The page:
It also makes clear that from December, police cells will not be used as places of safety for those under the age of 18 detained under the Mental Health Act and that transparency and accountability in the use of force by police has been improved through better data collection.

Home Secretary Amber Rudd said: “This simply isn’t right, and is why the Government is taking steps to ensure that families bereaved in this way in future get the support and answers they need”.

“The Government is committed to tackling this issue and that when tragically deaths in police custody do occur, we are clear that they must be investigated thoroughly and action taken to support families better in future”.

Lord Chancellor and Secretary of State for Justice, David Lidington said: “We recognise that the route to legal aid in inquests relating to deaths in police custody and prison can be complex and intrusive for families.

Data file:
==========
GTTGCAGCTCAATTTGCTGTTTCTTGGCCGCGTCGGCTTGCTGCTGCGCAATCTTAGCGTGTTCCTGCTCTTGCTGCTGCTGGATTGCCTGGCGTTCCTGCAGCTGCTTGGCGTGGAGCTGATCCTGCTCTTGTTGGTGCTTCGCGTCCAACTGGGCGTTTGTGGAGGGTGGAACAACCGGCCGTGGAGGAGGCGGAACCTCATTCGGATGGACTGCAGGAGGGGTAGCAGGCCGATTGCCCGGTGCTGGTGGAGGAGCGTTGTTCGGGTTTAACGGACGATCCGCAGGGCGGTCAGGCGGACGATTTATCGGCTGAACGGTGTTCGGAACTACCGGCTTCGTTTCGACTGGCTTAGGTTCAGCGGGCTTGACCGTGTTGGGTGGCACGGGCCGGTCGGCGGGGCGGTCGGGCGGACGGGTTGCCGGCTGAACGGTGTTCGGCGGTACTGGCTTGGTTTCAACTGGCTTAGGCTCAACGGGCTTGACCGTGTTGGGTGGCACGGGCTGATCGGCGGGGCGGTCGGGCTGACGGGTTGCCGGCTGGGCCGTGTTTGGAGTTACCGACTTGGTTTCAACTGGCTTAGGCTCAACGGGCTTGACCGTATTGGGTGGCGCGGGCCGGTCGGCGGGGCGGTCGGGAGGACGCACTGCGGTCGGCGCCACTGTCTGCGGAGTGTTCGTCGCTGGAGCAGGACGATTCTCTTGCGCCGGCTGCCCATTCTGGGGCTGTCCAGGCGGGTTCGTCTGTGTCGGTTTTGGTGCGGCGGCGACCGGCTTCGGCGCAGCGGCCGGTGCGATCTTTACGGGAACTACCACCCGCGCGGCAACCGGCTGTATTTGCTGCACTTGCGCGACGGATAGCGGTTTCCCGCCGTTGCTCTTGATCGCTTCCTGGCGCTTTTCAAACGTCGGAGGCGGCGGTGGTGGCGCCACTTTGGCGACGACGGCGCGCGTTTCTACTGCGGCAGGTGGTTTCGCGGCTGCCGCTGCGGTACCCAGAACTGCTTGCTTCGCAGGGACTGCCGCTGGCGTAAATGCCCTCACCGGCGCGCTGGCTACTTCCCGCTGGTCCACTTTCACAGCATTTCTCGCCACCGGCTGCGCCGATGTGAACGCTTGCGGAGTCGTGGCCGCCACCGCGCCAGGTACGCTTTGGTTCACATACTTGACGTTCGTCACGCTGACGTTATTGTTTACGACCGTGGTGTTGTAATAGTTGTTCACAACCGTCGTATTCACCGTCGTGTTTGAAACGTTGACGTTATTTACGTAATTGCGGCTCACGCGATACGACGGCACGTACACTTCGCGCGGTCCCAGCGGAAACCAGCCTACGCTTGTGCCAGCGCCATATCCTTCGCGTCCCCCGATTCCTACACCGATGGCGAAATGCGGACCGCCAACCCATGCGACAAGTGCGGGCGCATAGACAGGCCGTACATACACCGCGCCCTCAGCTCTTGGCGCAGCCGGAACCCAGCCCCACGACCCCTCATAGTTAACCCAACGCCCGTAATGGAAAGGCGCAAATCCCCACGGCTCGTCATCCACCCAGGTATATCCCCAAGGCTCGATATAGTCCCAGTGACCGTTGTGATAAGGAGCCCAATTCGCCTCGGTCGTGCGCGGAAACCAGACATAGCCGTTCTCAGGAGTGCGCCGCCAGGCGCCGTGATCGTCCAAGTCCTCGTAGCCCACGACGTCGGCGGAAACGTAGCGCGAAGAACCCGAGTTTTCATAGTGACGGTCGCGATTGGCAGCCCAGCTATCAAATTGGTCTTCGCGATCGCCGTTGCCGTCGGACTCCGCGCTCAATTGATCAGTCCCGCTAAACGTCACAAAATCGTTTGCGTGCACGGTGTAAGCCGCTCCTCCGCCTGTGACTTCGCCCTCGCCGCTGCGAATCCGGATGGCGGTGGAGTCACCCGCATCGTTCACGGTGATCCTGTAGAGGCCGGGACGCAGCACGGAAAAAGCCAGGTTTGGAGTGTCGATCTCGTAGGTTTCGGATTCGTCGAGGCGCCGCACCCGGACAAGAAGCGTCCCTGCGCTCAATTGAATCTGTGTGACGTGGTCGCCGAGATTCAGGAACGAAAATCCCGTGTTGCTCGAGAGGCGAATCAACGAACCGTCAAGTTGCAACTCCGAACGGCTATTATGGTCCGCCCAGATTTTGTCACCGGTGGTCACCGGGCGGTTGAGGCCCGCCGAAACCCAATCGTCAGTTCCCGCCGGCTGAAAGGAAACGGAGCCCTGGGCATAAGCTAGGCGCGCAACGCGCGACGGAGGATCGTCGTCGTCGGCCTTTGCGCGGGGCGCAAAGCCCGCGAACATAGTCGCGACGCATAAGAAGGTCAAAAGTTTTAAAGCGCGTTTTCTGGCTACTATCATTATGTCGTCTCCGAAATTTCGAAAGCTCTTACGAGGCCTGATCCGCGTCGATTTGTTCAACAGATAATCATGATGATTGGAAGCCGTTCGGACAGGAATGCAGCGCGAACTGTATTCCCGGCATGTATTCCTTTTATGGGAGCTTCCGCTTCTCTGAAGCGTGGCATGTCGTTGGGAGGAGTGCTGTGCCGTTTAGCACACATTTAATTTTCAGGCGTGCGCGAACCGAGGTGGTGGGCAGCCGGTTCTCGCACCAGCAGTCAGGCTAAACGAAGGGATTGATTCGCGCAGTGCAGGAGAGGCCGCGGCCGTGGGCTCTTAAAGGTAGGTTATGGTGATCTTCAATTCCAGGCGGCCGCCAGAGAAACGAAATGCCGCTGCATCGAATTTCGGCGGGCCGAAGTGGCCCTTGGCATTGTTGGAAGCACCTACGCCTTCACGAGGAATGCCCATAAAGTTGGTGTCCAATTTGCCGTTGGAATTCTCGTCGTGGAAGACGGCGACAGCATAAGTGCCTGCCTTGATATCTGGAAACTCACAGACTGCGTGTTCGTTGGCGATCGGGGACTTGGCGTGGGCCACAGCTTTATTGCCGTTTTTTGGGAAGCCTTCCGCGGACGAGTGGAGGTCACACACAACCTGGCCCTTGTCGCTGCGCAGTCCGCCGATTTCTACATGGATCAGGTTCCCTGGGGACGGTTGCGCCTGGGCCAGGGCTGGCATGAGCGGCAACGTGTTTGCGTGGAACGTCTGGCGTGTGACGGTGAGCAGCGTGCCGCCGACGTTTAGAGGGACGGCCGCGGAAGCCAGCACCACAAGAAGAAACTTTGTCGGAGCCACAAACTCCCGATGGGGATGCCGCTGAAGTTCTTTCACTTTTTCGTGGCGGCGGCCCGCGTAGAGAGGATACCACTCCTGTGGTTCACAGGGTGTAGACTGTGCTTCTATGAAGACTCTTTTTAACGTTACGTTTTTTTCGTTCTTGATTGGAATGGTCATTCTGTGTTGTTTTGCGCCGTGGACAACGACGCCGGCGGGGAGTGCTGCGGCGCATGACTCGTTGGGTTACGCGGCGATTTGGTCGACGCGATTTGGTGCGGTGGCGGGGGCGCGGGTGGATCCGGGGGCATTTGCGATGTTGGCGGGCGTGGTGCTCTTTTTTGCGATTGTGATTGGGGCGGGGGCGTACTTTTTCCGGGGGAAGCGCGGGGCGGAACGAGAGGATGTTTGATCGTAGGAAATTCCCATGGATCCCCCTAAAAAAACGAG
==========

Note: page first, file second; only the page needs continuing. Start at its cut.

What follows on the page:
“That is why I am taking immediate steps to make it the starting presumption that legal aid should be awarded in such cases. I want to prevent the distress for families of having to fill out complex forms on means-testing, and to make sure the bereaved are fully aware of their rights.”

In response to the accusations, a spokesperson for the IPCC said: “We welcome this independent review, which examines not only these investigations but the wider issues that lie behind them.

“In the event of a death in particular, it is very important for families that they know and understand what has happened to their loved one and why. The impact of a death on relatives, friends, communities and the police officers or staff involved is profound.

“We are extremely mindful that any subsequent investigation by the IPCC impacts on these groups further, and must be carried out in a way that is not only independent, thorough and effective but also conscious of the impact on all those affected.”